Welcome to this week's HorseConscious Digest.
Well, it's been a busy day starting off with the forecasted snow shower, which meant I was clearing the pavement outside our house at 6:40am this morning as one is legally obliged to do here in Germany.
After going to the gym, it was off to pick up 3 cases of water for Elke's Mum and naturally shovelling snow for her. Then back home and the clearing of more snow, this time for Elke's twin sister's in-laws who live at the top of the road.
Then the egg lady arrived (a story for another day) and finally I managed to jump into the shower before settling down to work. Phew, busy boy.
Meanwhile , back in the world of horses, I received this email from Irene in response to last week's article on tight nosebands, thank you Irene:
"Professors of veterinary surgery - Robert Cook, Paul McGreevy, Sam Franklin and no doubt many other veterinary scientists have found that modern tack can cause severe health problems in horse’s from head to foot.
For example they all found that a tight nose-band (i.e. strapping the mouth shut) restricts or even cut off cuts off blood supply to the face, - so deadening the facial area and the brain and resulting in a heating effect on the eyes which deteriorates eyesight.
Also, they also found that bit induced pain is a cause of problems such as napping, balking, stumbling, pulling, jigging bolting, rearing, bucking, head-shaking and accidents which appear to be unexplainable; to mention a few:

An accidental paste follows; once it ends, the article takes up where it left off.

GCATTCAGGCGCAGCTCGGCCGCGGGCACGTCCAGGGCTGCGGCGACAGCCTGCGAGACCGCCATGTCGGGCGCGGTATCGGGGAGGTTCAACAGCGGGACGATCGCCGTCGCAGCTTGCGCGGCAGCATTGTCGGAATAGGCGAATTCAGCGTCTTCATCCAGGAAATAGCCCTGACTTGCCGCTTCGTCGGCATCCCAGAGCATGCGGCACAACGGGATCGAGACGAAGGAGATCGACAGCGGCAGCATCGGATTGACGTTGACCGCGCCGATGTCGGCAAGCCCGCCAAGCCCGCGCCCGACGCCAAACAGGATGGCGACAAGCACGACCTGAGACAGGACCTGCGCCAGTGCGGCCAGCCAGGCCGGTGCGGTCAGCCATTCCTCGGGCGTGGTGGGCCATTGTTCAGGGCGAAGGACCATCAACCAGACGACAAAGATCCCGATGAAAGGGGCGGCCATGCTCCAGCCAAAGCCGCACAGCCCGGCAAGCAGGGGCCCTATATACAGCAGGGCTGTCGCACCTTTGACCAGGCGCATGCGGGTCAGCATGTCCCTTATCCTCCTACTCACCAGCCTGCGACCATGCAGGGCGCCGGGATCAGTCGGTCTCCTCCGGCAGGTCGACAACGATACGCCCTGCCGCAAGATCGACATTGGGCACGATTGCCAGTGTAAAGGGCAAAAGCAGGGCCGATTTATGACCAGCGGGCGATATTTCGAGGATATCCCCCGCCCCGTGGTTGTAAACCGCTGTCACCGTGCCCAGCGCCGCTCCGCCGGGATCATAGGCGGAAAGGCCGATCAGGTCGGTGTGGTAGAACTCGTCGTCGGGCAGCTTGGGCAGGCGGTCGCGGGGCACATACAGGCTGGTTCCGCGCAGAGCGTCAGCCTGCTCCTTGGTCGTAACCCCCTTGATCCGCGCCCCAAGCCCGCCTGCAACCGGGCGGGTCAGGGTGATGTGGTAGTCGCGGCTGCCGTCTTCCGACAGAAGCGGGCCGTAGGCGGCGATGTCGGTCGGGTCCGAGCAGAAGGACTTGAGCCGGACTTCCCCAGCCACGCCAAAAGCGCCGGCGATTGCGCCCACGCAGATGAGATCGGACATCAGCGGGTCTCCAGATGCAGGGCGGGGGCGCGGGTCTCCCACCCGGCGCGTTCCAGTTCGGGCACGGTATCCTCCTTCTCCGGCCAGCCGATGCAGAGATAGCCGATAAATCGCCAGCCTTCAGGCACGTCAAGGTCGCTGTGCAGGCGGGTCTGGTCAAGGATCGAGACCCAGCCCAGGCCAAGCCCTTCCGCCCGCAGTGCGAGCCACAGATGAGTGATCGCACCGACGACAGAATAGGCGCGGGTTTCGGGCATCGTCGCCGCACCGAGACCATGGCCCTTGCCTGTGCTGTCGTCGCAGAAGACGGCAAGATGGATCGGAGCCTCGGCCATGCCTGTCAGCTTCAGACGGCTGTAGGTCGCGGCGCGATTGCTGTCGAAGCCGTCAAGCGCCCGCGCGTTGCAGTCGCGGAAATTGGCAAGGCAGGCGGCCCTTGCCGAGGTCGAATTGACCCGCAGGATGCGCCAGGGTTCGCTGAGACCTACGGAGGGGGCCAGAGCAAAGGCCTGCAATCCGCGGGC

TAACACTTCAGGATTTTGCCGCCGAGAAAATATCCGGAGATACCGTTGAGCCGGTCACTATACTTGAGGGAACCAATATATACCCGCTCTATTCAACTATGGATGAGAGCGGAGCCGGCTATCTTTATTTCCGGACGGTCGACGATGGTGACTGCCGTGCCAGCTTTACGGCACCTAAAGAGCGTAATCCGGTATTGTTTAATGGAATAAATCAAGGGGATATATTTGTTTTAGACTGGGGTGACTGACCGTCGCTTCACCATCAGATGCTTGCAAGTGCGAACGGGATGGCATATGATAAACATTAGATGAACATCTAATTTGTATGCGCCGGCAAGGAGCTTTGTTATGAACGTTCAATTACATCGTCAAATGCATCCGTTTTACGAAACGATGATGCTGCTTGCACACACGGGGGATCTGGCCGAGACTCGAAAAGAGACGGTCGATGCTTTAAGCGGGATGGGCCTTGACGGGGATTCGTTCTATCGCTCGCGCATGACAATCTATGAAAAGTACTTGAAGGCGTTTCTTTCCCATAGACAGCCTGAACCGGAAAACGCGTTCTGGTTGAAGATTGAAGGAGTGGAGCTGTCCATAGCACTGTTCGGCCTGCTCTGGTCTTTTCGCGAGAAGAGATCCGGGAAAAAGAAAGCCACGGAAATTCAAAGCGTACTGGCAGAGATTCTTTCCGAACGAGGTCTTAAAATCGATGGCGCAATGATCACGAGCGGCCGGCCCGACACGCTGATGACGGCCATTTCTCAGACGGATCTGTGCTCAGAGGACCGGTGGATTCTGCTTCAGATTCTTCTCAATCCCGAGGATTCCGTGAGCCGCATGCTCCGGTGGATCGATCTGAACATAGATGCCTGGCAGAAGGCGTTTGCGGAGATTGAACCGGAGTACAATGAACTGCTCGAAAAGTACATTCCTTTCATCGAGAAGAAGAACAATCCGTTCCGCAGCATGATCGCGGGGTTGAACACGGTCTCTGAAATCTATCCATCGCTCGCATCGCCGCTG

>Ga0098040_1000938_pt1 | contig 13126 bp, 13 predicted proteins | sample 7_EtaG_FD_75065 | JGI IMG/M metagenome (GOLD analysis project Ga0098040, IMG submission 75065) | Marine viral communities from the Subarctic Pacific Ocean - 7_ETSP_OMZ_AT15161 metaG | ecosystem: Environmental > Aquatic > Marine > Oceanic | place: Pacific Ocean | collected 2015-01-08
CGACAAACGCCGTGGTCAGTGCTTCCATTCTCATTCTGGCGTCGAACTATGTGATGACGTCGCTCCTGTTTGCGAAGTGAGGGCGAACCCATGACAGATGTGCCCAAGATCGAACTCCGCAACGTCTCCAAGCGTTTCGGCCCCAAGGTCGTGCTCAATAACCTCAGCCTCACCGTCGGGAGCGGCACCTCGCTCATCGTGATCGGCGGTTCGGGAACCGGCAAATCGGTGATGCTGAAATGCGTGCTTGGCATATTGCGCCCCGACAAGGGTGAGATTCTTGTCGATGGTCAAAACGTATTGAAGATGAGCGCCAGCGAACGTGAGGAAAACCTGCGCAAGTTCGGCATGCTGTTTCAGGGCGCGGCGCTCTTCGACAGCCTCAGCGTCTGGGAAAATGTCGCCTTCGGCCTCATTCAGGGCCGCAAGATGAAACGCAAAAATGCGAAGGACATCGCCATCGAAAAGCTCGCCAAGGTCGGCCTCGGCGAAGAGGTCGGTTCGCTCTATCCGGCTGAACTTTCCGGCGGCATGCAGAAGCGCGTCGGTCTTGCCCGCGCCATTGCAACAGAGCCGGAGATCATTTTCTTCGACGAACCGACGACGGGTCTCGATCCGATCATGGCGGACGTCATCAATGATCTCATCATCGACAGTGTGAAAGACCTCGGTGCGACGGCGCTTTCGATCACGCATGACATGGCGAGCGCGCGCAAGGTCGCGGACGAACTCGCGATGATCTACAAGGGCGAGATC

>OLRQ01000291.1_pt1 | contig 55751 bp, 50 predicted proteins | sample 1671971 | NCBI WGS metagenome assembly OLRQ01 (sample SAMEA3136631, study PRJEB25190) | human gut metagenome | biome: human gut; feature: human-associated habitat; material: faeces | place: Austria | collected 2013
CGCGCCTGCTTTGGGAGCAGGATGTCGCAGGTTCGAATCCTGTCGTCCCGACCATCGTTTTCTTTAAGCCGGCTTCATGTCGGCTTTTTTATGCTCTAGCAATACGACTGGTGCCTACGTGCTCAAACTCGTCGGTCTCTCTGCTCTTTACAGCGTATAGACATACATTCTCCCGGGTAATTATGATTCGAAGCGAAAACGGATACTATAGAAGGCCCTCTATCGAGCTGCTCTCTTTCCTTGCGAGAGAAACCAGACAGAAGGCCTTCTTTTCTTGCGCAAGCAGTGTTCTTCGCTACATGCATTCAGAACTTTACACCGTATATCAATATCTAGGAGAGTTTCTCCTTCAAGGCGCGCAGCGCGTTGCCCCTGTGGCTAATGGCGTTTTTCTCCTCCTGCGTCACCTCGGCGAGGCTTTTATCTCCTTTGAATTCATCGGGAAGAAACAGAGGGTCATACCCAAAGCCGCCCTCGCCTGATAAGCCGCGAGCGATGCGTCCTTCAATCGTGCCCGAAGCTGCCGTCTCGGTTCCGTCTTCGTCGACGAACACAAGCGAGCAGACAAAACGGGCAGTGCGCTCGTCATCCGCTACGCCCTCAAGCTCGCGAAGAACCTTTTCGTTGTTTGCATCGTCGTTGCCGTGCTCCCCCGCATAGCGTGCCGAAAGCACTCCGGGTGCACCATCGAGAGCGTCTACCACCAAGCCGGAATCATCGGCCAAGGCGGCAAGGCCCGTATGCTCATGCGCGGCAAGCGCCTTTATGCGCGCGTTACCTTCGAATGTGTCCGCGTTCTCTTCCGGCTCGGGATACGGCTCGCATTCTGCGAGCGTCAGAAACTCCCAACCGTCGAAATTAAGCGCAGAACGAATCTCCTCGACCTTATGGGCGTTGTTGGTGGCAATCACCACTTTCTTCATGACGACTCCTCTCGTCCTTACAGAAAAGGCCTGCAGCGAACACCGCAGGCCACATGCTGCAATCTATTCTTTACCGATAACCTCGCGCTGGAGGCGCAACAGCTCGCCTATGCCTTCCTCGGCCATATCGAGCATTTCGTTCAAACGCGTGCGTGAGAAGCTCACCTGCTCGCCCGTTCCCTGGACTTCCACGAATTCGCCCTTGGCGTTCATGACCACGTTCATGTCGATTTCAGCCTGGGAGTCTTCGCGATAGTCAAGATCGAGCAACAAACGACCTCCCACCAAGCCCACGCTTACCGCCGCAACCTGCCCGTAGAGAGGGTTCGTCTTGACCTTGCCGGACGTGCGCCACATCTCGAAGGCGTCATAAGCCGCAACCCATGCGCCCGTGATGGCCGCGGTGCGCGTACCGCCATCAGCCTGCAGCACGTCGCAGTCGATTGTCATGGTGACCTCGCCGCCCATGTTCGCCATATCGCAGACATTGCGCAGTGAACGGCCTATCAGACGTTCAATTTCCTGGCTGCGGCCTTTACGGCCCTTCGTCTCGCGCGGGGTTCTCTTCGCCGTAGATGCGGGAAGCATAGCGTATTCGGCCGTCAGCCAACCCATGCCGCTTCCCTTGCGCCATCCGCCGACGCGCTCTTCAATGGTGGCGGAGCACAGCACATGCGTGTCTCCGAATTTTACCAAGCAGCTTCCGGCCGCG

1. The head tossing and stumbling for example is thought to be a central response to severe shooting pains from the mandibular branch of the nerve.
2. The head rubbing, sneezing and snorting are signs compatible with “pins and needles” or frank pain, referred indirectly from the mandibular to the maxillary branch.
3. Rapid blinking and sensitivity to bright light is consistent with pain referred from the mandibular to the ophthalmic branch.
4. Happily Dr Cook reports that such is the case and that removal of the bit is the most rewarding treatment he has yet discovered for this recalcitrant problem.
There is profound cruelty being carried out every day in Britain by well-meaning horse owners who have been informed by the B.H.S. that the equipment used on their horse is fine, – when scientist’s vets have been telling the British Horse Society for 40 years that it is cruel.
Horse riding is the only sport I know which ignores scientific evidence. It would appear that there is no society – not the RSPCA or The World Welfare for Horses - or any other organisation that are willing to call the bluff of the BHS. I have watched for 70 years (I am 80+) as each generation has used harsher equipment & heavier pressure, until now it must be unbearable for horses."